This week, Statistics Canada released a report analyzing the impact of changes to the ethnic origin question on Jewish respondents in the 2016 census.
That analysis confirmed that the decision to remove “Jewish” as an example in the question was a leading factor in the unprecedented and artificial drop in the reported number of Jews in Canada. Alarmingly, that number declined by more than 50% in a single census, despite all evidence showing that the Jewish population of Canada continues to thrive.
This research underscores the importance of CIJA’s efforts to resolve this issue prior to the 2021 census, with the goal of ending this drastic underreporting of the Jewish population. Since late 2017, CIJA has been working closely with Statistics Canada – alongside a team of scholars and experts in Jewish demography – to offer feedback and insights on how the question can be effectively framed. The willingness of Statistics Canada, as well as Minister Bains, to work with the Jewish community to rectify this issue is appreciated.
CIJA’s firm view, which is shared by scholars and experts in this field, is that the only acceptable solution is to more clearly define ethnic origin, using ‘Jewish’ and multiple other non-country examples as explanatory guides in the question itself.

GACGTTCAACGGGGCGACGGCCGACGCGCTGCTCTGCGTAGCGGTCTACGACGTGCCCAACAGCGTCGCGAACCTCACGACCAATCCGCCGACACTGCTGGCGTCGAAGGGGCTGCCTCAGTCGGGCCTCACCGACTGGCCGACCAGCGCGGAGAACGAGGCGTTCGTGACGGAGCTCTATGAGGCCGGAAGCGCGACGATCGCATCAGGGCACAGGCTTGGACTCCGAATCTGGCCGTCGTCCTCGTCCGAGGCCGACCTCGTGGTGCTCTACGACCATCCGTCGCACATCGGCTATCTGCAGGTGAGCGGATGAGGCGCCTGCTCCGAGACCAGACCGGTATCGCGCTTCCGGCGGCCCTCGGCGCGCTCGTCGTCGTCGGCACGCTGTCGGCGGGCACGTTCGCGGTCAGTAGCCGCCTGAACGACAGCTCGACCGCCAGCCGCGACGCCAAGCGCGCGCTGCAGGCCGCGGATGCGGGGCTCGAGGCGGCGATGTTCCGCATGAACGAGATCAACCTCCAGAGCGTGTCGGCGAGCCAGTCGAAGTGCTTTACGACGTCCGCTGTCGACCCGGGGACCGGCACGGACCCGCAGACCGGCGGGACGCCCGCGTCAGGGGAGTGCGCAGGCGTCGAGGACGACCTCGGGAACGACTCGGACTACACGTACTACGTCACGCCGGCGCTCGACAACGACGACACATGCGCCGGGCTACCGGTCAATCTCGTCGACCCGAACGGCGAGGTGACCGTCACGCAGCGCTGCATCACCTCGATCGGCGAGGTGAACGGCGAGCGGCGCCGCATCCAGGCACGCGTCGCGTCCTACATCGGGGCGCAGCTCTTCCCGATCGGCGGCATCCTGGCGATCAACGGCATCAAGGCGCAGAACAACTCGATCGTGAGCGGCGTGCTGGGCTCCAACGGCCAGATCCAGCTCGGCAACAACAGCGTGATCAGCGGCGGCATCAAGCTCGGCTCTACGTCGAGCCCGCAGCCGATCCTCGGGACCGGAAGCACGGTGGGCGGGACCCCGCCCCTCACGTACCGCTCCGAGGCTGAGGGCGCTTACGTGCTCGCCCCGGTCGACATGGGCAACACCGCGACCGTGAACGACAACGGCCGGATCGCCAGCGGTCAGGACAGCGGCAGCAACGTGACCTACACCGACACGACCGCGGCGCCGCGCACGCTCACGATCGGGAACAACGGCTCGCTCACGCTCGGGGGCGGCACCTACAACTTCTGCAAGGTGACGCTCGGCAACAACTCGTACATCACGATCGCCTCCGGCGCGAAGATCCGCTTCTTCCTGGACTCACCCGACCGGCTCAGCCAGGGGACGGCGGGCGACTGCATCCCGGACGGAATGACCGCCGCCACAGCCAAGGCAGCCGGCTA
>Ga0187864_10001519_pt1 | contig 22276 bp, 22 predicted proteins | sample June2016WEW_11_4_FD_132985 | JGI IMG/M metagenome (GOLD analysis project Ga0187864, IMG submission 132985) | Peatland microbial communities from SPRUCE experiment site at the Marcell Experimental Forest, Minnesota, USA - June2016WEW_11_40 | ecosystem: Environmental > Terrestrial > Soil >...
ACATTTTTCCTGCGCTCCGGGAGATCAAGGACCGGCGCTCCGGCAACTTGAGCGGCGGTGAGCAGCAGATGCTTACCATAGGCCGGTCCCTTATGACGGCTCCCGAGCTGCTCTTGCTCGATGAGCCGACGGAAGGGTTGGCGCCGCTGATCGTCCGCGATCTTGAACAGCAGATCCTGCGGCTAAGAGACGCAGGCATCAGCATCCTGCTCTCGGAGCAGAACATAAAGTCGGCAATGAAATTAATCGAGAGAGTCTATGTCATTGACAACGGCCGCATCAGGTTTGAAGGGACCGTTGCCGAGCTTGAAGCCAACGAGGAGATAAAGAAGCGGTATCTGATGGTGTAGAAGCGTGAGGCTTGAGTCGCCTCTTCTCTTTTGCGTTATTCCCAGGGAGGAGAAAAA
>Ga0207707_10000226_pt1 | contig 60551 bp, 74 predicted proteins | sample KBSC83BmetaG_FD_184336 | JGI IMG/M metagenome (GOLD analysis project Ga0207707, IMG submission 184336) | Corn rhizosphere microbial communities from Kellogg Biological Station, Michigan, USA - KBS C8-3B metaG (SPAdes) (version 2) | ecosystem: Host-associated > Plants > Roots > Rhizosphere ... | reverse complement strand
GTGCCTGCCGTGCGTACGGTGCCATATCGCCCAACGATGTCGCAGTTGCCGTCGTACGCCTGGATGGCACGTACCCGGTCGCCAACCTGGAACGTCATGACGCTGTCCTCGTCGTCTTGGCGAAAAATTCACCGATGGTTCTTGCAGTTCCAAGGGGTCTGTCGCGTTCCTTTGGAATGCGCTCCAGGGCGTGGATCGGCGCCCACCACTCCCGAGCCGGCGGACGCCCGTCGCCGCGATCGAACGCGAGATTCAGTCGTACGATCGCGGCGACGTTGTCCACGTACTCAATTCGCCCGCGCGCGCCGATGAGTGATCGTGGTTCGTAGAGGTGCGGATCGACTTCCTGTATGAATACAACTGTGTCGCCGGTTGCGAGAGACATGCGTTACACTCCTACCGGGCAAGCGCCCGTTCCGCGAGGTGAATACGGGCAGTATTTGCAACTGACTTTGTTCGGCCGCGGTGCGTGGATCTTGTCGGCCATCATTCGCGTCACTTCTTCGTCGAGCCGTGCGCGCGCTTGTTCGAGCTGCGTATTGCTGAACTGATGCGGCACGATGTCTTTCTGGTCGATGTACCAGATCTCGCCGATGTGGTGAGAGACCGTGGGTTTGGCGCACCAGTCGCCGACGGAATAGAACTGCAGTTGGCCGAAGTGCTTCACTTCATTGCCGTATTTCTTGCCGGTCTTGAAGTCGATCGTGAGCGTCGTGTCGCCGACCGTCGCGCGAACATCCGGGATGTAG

Having a precise and clear question is uniquely crucial for Jewish respondents, given the multi-faceted nature of Jewish identity. Other suggestions that are being considered, such as including Jewish within a drop-down list of hundreds of options, risk confusing respondents and perpetuating the drastic underreporting of Jews on the census.
If this challenge is not effectively resolved, it will have substantial consequences for the Jewish community. Jewish Federations and affiliated social service agencies collectively spend more than $100 million in charitable dollars every year to support vulnerable segments of society. Having access to accurate data on Jewish populations across the country is essential for these agencies in making evidence-based decisions, ensuring the success of their critical services and programs.
CIJA will continuing providing updates on this policy issue as they are available.